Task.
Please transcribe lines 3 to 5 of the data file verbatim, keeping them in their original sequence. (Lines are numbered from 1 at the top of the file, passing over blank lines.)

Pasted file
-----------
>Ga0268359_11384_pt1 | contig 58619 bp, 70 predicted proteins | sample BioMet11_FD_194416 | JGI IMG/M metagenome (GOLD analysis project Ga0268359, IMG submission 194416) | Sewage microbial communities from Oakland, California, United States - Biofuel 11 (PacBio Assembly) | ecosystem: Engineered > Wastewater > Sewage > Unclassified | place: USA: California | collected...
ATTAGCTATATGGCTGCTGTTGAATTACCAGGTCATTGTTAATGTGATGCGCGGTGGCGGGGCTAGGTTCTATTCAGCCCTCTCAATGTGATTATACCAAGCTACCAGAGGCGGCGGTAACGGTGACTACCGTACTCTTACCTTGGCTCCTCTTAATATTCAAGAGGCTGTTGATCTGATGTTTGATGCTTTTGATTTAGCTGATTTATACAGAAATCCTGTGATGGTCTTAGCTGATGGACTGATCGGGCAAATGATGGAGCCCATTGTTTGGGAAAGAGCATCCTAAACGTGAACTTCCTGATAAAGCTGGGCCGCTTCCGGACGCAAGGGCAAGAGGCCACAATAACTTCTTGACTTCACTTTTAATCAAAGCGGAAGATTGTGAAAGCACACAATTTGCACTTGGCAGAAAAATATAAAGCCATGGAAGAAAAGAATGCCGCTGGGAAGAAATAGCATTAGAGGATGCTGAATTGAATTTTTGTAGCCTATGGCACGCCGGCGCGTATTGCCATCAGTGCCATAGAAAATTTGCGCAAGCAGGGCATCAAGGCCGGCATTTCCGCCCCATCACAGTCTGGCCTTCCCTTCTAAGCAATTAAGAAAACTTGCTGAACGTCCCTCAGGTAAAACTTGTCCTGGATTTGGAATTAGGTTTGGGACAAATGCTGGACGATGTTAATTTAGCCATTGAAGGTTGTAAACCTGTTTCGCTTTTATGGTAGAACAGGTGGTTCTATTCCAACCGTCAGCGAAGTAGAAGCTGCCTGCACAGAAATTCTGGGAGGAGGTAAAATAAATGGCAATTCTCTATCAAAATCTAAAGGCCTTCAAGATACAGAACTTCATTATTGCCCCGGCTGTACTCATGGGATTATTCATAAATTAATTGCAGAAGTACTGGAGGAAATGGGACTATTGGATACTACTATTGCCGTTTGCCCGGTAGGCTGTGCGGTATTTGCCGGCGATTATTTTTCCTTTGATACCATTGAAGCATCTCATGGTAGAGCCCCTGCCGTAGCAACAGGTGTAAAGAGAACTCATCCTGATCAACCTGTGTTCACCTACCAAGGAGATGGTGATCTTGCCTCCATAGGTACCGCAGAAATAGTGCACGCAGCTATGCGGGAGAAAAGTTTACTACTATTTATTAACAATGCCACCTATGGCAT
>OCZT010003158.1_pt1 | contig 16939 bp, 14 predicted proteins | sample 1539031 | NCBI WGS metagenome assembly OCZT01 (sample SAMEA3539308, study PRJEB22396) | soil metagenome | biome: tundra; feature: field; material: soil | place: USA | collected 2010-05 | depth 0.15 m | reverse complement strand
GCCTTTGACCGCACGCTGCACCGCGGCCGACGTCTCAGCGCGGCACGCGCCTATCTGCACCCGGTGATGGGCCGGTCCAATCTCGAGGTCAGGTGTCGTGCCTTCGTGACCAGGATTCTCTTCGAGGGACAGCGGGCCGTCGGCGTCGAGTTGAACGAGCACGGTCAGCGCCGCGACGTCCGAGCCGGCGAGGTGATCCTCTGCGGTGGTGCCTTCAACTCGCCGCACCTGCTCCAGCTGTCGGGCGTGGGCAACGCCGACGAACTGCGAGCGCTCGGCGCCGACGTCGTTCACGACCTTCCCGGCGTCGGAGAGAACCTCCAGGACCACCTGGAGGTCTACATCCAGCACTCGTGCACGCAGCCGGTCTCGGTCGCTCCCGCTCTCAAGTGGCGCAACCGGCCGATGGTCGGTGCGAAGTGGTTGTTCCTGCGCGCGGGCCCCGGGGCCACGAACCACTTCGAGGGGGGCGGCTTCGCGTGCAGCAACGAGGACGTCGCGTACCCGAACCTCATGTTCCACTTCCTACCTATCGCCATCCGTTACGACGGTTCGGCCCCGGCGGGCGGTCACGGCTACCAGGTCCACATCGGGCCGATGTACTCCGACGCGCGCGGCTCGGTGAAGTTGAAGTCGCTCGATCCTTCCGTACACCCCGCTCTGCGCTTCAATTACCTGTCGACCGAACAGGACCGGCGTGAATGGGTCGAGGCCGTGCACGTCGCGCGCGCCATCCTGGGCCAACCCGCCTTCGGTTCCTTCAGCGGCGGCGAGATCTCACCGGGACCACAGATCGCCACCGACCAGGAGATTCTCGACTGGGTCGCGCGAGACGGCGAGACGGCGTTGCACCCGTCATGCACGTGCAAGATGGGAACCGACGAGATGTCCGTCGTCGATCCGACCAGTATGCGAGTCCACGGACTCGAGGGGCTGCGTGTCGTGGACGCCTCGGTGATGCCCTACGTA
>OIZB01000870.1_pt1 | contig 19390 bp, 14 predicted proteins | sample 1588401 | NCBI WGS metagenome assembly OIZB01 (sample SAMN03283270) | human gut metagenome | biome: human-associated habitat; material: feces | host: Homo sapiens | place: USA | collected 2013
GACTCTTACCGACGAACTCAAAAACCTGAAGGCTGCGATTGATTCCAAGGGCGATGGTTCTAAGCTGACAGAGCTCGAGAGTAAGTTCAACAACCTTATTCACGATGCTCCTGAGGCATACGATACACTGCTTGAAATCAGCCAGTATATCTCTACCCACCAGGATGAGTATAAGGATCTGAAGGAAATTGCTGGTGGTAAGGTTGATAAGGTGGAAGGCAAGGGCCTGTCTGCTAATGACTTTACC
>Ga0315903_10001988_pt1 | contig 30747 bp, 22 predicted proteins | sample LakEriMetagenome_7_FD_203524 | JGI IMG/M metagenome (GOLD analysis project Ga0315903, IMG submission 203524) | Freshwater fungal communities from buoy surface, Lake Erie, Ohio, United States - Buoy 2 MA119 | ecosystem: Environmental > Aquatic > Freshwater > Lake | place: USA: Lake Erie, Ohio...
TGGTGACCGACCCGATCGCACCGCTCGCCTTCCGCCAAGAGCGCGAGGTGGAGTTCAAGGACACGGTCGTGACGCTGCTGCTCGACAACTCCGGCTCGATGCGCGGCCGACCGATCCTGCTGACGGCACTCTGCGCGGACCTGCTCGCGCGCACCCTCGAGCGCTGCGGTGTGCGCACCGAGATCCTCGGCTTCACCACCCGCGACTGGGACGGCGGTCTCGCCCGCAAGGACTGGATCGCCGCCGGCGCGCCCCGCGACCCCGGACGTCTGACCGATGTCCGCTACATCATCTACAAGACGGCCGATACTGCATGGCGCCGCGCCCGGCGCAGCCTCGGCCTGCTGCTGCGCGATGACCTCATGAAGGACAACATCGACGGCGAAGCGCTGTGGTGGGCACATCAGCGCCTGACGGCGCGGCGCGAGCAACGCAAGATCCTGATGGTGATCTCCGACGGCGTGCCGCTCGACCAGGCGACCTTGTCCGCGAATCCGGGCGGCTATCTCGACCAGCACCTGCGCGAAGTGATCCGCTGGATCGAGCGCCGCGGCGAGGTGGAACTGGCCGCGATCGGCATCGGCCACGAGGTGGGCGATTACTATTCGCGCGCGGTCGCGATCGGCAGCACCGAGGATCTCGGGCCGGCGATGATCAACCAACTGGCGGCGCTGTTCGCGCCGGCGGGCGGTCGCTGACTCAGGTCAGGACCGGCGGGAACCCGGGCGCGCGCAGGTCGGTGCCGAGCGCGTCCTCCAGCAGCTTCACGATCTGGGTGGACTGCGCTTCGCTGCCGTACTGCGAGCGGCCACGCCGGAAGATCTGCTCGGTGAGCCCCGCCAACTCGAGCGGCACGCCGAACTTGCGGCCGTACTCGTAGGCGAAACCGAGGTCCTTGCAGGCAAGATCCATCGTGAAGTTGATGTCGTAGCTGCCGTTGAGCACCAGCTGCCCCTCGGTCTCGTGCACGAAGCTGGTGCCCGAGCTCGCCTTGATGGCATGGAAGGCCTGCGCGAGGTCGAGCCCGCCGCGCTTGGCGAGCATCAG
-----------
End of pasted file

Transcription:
>OCZT010003158.1_pt1 | contig 16939 bp, 14 predicted proteins | sample 1539031 | NCBI WGS metagenome assembly OCZT01 (sample SAMEA3539308, study PRJEB22396) | soil metagenome | biome: tundra; feature: field; material: soil | place: USA | collected 2010-05 | depth 0.15 m | reverse complement strand
GCCTTTGACCGCACGCTGCACCGCGGCCGACGTCTCAGCGCGGCACGCGCCTATCTGCACCCGGTGATGGGCCGGTCCAATCTCGAGGTCAGGTGTCGTGCCTTCGTGACCAGGATTCTCTTCGAGGGACAGCGGGCCGTCGGCGTCGAGTTGAACGAGCACGGTCAGCGCCGCGACGTCCGAGCCGGCGAGGTGATCCTCTGCGGTGGTGCCTTCAACTCGCCGCACCTGCTCCAGCTGTCGGGCGTGGGCAACGCCGACGAACTGCGAGCGCTCGGCGCCGACGTCGTTCACGACCTTCCCGGCGTCGGAGAGAACCTCCAGGACCACCTGGAGGTCTACATCCAGCACTCGTGCACGCAGCCGGTCTCGGTCGCTCCCGCTCTCAAGTGGCGCAACCGGCCGATGGTCGGTGCGAAGTGGTTGTTCCTGCGCGCGGGCCCCGGGGCCACGAACCACTTCGAGGGGGGCGGCTTCGCGTGCAGCAACGAGGACGTCGCGTACCCGAACCTCATGTTCCACTTCCTACCTATCGCCATCCGTTACGACGGTTCGGCCCCGGCGGGCGGTCACGGCTACCAGGTCCACATCGGGCCGATGTACTCCGACGCGCGCGGCTCGGTGAAGTTGAAGTCGCTCGATCCTTCCGTACACCCCGCTCTGCGCTTCAATTACCTGTCGACCGAACAGGACCGGCGTGAATGGGTCGAGGCCGTGCACGTCGCGCGCGCCATCCTGGGCCAACCCGCCTTCGGTTCCTTCAGCGGCGGCGAGATCTCACCGGGACCACAGATCGCCACCGACCAGGAGATTCTCGACTGGGTCGCGCGAGACGGCGAGACGGCGTTGCACCCGTCATGCACGTGCAAGATGGGAACCGACGAGATGTCCGTCGTCGATCCGACCAGTATGCGAGTCCACGGACTCGAGGGGCTGCGTGTCGTGGACGCCTCGGTGATGCCCTACGTA
>OIZB01000870.1_pt1 | contig 19390 bp, 14 predicted proteins | sample 1588401 | NCBI WGS metagenome assembly OIZB01 (sample SAMN03283270) | human gut metagenome | biome: human-associated habitat; material: feces | host: Homo sapiens | place: USA | collected 2013